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"It starts with knowledge..." is more than a motto to us- it's how we do business. Our first goal is to share some of what we have learned about our trade with you.
What's In My Door?
Here are a couple of short reference videos :
- Door Sash Machining on a Martin shaper woodworking machine
- Door Jamb Machining on a Martin shaper woodworking machine
(Warning: Loud machining audio.)
(Warning: Loud machining audio.)
The Alpine Technical Workshop hosts door and window-making workshops a few times a year. A variety of machines including jointer, planers, shapers are used. The typical shaper used in the workshops are the Martin and Felder woodworking machines. The prerequisites is a comfort and safety practice knowledge on various wood processing machinery in a shop (or else one can start with the Advanced Joinery Workshop first). Check our their hands-on workshop schedule here with this https://alpineworkshops.com/schedule link.
Doors can be divided into two main types: Interior and Exterior. While the style and the look may be the similar, the functions of the two are drastically different. Similar to windows and walls, exterior doors must be durable and functional, safeguarding the indoor environment from external elements such as sun, wind, water, fire and forced entry. Well designed, manufactured and installed exterior doors work together harmoniously, by both looks and functions, with the rest of the building's structure and systems. Building Science recognizes the central role Door Systems play in providing indoor occupants the desired comfort and security.
Of course, an entry door is an exterior door and a gateway to one’s indoor space such as a home; the door's design, both in terms of material options and style, are the guest's first impression to an indoor space. Most common doors can be opened inwardly, outwardly or by sliding. Safety and regulations including escape and fire are important factors in choosing a particular door, material and style. Furthermore, in recent years, higher thermal performance requirements have been or will be enacted in many cities’ building codes to help lower the overall building energy consumption, while sustaining and improving indoor comfort. Some interior doors may require similar sound and heat barrier functions as an exterior door for a specific room. Some door styles such as Lift and Slide Doors and French Doors have glazing and aluminum cladding applied, closely related to the window systems in terms of their design and function principles, components, functions and manufacturing processes. In this Knowledge section, several major door styles are used as examples to illustrate door components, their functions and contributions to an overall door design and performance to achieve a desirable level of comfort and protection.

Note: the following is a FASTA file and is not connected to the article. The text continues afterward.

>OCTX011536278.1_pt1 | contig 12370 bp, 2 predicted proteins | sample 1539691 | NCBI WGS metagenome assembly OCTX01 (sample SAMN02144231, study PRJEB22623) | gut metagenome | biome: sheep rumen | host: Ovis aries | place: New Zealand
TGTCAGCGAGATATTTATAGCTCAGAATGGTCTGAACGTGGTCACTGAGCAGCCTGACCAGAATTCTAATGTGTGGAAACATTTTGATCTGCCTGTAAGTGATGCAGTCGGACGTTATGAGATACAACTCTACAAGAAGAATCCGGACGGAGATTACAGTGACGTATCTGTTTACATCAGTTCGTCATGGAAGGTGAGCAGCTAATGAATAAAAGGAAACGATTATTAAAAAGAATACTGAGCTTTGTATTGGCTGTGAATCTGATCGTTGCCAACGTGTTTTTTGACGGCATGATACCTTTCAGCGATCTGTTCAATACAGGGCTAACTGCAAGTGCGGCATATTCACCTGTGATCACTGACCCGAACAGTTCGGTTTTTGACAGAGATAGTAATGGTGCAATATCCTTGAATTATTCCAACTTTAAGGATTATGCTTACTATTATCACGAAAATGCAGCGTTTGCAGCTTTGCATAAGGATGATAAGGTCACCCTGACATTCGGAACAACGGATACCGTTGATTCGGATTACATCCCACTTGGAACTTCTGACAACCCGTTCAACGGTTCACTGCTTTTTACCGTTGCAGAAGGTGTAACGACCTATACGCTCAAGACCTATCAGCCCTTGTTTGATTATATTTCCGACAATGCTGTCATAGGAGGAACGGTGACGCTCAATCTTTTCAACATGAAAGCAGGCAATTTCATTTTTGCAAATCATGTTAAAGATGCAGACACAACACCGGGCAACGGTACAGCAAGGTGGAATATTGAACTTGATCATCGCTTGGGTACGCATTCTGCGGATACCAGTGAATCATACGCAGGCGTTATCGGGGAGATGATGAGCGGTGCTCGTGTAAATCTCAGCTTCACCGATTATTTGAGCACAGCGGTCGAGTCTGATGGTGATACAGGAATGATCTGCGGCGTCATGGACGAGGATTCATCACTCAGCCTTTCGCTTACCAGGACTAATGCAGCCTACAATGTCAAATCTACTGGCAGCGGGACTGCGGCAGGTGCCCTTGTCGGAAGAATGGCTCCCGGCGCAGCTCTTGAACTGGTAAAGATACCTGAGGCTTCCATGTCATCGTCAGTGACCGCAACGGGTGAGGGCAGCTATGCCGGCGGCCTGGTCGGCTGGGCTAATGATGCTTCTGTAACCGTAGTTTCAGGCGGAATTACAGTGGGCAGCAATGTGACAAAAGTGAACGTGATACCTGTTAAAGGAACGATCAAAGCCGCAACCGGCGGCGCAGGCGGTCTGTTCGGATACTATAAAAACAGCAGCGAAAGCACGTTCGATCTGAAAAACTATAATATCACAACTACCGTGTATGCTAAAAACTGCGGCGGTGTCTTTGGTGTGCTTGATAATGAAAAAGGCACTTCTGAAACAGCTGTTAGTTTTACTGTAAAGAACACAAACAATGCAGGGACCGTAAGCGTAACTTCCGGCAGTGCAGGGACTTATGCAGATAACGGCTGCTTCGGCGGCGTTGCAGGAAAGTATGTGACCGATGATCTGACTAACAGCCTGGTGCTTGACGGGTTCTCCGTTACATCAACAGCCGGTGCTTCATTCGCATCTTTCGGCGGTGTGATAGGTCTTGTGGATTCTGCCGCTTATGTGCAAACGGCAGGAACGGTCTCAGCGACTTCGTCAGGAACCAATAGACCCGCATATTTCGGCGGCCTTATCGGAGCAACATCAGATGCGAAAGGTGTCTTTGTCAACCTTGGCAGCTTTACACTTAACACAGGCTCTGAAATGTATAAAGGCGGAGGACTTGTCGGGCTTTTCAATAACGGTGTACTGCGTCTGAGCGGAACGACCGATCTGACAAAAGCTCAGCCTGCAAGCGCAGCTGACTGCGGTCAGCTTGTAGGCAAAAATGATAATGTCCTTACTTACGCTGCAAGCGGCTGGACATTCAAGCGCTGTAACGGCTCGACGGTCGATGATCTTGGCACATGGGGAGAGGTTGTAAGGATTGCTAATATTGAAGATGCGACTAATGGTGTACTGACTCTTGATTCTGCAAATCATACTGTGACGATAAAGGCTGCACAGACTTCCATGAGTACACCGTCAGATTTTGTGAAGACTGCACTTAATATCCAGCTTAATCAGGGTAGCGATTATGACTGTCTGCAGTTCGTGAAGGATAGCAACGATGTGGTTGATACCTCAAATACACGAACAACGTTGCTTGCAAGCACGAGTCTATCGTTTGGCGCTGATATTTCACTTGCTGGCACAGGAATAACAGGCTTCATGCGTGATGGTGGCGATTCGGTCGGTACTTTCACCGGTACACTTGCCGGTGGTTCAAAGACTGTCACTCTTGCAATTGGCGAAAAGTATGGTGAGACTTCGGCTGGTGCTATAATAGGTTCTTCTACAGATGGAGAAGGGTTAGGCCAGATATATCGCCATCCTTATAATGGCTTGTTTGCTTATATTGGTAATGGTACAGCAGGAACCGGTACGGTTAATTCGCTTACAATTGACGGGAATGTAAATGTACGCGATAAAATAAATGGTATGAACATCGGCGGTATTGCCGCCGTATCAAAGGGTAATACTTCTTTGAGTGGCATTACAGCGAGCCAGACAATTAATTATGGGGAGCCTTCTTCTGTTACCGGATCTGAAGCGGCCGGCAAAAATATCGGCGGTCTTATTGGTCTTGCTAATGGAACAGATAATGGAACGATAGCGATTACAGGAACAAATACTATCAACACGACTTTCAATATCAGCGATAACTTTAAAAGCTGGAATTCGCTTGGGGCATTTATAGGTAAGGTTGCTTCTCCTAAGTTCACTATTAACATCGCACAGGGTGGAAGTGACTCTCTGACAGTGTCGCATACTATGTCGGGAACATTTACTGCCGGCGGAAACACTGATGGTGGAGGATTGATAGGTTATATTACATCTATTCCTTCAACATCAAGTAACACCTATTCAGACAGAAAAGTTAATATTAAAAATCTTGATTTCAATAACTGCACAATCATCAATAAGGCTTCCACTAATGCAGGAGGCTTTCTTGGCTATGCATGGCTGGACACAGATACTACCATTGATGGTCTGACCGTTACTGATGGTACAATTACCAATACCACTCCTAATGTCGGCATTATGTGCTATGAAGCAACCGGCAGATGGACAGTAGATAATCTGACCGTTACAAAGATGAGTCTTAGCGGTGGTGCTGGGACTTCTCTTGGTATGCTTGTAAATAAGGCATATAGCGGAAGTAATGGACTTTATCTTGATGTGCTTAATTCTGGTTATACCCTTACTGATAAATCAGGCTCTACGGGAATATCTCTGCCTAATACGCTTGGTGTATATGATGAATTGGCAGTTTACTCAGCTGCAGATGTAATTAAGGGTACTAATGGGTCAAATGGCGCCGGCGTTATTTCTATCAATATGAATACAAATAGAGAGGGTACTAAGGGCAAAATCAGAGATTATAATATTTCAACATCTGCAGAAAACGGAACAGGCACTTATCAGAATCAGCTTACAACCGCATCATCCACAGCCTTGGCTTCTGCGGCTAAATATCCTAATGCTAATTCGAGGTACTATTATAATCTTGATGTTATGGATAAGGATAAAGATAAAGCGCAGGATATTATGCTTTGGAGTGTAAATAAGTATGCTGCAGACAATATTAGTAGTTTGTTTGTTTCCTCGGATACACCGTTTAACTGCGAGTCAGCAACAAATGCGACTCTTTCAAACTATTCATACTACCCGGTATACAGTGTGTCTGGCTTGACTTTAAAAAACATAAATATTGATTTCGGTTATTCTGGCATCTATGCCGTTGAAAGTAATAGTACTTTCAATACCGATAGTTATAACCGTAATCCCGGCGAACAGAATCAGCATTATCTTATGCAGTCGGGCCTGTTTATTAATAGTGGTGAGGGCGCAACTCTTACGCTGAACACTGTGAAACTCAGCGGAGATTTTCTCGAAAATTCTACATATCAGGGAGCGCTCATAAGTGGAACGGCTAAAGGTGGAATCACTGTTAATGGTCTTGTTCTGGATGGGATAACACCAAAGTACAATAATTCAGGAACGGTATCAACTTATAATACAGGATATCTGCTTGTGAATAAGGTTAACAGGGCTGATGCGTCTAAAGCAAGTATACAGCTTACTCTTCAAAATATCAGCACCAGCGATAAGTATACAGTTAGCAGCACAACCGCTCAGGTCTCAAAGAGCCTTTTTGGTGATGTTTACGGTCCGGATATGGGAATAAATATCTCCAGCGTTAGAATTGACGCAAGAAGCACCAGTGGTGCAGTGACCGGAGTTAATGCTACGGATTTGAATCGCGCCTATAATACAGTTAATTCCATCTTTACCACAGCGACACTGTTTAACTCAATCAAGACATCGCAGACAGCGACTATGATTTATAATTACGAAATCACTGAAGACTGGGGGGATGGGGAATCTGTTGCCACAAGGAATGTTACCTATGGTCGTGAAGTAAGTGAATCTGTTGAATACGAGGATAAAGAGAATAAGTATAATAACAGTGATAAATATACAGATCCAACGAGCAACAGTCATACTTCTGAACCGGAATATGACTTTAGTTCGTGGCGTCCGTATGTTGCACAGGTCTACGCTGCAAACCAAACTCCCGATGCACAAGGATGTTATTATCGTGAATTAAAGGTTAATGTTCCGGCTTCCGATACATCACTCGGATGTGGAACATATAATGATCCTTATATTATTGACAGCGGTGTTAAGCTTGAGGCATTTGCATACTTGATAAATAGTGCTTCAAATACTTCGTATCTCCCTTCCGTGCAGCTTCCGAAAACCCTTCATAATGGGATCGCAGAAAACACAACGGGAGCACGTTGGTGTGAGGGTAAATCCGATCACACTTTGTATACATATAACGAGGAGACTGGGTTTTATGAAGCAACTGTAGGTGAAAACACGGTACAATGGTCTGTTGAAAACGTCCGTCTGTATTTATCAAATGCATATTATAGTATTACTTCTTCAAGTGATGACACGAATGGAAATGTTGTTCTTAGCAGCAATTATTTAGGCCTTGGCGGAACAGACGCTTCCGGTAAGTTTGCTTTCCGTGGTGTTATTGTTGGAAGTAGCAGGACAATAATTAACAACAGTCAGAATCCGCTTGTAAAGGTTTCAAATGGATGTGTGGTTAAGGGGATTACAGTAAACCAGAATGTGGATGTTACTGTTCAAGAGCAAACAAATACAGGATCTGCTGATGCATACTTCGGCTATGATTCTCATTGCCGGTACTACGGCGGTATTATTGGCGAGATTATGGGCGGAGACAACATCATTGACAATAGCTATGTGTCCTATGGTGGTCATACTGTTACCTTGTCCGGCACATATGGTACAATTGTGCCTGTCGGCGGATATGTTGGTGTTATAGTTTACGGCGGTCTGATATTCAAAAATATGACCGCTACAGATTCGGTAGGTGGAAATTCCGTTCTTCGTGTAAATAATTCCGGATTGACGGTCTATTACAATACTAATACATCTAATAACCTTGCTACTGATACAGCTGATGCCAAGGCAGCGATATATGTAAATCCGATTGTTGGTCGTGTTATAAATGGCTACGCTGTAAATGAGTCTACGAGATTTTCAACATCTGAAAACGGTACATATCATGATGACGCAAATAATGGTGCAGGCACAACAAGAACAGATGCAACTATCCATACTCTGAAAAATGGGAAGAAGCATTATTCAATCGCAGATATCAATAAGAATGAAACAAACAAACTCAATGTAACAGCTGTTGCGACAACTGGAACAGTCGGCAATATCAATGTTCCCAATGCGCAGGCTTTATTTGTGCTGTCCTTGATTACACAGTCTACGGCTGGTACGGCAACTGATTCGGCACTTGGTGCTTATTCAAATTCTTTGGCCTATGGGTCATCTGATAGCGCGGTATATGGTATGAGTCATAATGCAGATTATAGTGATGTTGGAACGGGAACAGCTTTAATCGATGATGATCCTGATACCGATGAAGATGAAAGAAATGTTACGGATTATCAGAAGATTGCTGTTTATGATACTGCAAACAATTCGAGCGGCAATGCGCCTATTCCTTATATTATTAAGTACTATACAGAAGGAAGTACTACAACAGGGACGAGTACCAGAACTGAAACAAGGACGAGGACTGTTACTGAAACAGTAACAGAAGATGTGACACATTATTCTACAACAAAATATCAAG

Door Material and Components
At Rangate, our focus is on laminated solid wood doors. Compared to other materials used to make doors like steel or fiberglass, wood has resists conducting heat, minimizing heat transfer from one side of the door to another. Hot summer temperatures stay out, and in winter, less heating escapes through a wooden door. Some innovative doors even incorporate higher insulating materials, such as cork and Accoya® in their designs. These laminated wood doors can be produced with insulated cores to further provide excellent comfort and lower indoor energy consumption. It's not just us who think so- wooden doors are growing in demand, thanks to their energy-saving properties and sustainable sourcing. Research has shown how wood furniture and indoor plants have a positive on students’ behaviors and their learning abilities. Recently publications such as ones published by FPInnvoations also indicate the health benefits of using wood as a material in our work, live, and play environments:
These FPInnovations studies provide evidence that we're all “healthier, happier, and more productive when connected with nature” through natural building materials like wood.
Aluminum cladding can be applied to certain wooden door designs to match the building's decor, and provide a layer of protection to the wooden parts. In the industry, this is commonly called a wood-ALU door system. Aluminum is highly thermally conductive, but fortunately, there are already proven cladding application systems that break the heat transfer between wood and ALU while introducing water drainage and drying opportunities. This gives the building the sleek look of aluminum, with the performance power of wood underneath.
One of the most common areas of confusion in getting started building doors is the terminology. There are several interchangeable terms for door joinery that you might hear. While we typically use "Mortise and Tenon" to refer to this style of joinery, there are some equivalent terms you might run into. Sometimes terms from different pairs will be mixed and matched, making getting up to speed even more confusing. Let's break down some of the terms you might encounter.